Scala!!!, Ali Catterall and Jane Giles
David McGillivray in 'Scalla!!!'

‘Scala!!!’ Is an Enjoyable and Oft-Hilarious Tribute to Alt-Cinephiles’ Elysium

Alternative film theater and music venue Scala’s contribution to British culture was urgent and necessary to counter the government’s regressive social policies.

Ali Catterall and Jane Giles
5 January 2024 (UK)

When reporting on a cultural touchpoint in film, especially if it’s a place linked to a particular time in history, it’s tempting to lapse into mythology. Nostalgia tints memories and the impulse to be part of something larger or important can result in hagiography. Contemporary viewers of such storytelling can feel left out and alienated by the accounts of survivors of a specific moment in history. It’s difficult to tell these kinds of stories of yesterday without falling into this trap, and therefore, it’s up to the filmmaker to build on these anecdotes to tell a fuller story.

There is some of that in the new film Scala!!!, which tells the fascinating story of the legendary London cinema. Scala has an exciting history that reaches as far back as the beginning of the 20th century, going through seismic changes in owners and locations before settling in its most crucial location, King’s Cross. From the 1970s, The Scala wasn’t just a cinema but a music venue, hosting some of the greatest figures in punk and rock, including Iggy Pop and Lou Reed.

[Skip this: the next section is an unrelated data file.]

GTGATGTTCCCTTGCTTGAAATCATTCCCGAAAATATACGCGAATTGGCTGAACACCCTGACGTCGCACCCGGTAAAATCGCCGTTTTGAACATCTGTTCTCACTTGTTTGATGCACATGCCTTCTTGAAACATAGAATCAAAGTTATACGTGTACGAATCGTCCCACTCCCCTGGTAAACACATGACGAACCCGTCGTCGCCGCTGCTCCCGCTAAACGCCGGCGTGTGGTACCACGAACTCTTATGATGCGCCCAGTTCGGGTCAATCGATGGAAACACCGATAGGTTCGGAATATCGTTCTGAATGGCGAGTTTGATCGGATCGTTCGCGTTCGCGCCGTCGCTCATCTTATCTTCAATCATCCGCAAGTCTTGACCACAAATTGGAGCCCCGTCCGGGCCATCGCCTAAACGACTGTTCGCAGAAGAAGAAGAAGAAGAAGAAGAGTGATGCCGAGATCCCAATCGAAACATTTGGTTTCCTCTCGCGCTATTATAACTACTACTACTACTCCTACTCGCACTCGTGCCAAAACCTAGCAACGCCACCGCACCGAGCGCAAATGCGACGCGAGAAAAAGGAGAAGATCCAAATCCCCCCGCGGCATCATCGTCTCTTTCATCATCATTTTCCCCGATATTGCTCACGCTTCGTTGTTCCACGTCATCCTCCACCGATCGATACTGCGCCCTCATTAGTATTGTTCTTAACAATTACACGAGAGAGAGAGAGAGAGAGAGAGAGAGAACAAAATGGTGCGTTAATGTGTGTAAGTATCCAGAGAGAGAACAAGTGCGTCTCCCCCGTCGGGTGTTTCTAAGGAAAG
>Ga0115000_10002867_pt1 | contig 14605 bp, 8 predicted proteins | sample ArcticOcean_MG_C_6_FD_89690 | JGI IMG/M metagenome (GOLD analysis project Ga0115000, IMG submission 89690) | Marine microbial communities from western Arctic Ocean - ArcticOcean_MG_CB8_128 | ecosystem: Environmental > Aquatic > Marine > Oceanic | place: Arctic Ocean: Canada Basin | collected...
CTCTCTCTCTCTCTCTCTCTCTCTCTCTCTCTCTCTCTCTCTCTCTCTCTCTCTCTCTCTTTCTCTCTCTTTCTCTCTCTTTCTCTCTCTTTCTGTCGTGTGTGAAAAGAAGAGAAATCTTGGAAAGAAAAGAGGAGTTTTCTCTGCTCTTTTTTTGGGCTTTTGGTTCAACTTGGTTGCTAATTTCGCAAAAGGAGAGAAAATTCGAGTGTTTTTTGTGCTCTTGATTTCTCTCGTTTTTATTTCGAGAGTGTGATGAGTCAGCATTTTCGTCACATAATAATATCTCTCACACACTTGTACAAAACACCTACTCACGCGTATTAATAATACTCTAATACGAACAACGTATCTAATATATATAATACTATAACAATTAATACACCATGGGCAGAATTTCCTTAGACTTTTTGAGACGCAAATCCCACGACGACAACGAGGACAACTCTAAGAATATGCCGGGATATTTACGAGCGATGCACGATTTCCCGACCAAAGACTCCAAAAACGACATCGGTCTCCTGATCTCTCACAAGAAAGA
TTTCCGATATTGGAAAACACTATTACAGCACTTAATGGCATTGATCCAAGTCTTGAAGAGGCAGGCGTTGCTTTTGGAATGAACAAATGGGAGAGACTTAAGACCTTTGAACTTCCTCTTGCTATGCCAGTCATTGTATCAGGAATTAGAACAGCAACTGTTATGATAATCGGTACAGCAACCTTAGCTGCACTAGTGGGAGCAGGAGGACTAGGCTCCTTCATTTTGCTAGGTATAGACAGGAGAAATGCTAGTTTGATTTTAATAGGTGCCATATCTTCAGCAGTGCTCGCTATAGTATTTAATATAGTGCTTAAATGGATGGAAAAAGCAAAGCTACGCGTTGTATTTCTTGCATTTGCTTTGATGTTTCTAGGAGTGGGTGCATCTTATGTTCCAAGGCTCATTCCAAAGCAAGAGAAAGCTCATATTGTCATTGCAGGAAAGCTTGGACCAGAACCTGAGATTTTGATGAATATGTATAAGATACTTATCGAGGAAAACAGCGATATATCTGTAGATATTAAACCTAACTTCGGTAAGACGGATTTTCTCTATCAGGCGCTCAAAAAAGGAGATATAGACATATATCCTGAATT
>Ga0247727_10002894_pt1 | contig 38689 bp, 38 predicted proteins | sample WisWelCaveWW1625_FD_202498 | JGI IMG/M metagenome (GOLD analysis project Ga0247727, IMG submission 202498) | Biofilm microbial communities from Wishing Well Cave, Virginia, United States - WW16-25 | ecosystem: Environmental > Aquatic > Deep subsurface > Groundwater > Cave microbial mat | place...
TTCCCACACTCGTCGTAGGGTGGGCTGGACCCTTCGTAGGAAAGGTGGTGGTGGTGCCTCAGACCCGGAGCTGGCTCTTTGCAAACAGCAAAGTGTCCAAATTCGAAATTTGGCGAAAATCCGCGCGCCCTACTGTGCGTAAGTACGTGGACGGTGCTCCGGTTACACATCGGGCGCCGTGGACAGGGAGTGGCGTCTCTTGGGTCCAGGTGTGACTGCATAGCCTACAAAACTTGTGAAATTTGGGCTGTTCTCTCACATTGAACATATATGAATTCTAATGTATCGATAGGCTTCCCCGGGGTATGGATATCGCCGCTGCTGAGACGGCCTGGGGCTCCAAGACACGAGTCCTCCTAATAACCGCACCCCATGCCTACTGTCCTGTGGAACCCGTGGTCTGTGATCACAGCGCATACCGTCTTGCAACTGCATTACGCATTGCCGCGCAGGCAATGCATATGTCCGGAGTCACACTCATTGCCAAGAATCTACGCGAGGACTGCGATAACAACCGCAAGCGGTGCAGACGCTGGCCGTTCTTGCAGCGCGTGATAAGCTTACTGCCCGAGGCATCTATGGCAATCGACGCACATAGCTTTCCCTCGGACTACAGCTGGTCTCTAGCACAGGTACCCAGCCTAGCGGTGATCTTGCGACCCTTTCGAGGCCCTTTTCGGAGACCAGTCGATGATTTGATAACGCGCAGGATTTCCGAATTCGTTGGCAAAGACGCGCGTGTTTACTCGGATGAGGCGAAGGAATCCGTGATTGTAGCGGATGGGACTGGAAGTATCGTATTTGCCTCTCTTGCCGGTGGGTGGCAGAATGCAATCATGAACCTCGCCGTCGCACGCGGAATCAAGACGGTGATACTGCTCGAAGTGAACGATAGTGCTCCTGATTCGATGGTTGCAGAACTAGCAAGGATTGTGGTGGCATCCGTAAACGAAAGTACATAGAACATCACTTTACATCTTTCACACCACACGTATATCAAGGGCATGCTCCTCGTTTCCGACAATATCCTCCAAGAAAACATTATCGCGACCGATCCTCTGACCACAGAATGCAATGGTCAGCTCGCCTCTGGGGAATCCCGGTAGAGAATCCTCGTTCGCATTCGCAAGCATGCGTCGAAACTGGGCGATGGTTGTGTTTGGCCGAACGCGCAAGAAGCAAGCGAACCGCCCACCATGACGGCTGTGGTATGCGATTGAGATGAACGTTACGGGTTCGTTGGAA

According to Scala!!!, its heyday appears to be from the ’80s to its demise in 1993. Former Scala programmer Jane Giles and co-director Ali Catterall assemble a colorful cast of characters, former patrons, employees, and performers who made Scala the vital hub for cinephiles, punks, misfits, and creatives. As seen by the early advertising posters, the programming at Scala was wildly eclectic: there were roadhouse pictures and gonza cinema, alternative and punk cinema, b-movies, as well as mainstream cinema. Scala showed a dizzying program of films that appealed to a wide range of audiences, many of whom felt ignored or condescended to by traditional cinema societies. Filmmakers like Russ Meyer, David Lynch, Derek Jarman, and John Waters (who appears in the film) challenged conventional traditions and mores of cinema and were celebrated as counterculture heroes.

Scala!!! (subtitled Or, the Incredibly Strange Rise and Fall of the World’s Wildest Cinema and How It Influenced a Mixed-Up Generation of Weirdos and Misfits) is a loving tribute to the love of cinema. Among the many talking heads who participate are filmmakers like John Akomfrah, Mary Harron, and Isaac Julien, actors such as Paul Putner and Ralph Brown, and film writers like Kim Newman and Adam Buxton, who give testimonies about their relationship with the cinema and how influential the films where to their own work. Giles and Catterall include a generous wealth of clips from various films, including the jarring sexploitation flicks screened; these screenings were events chronicling a veritable library of transgressive cinema of the 20th century.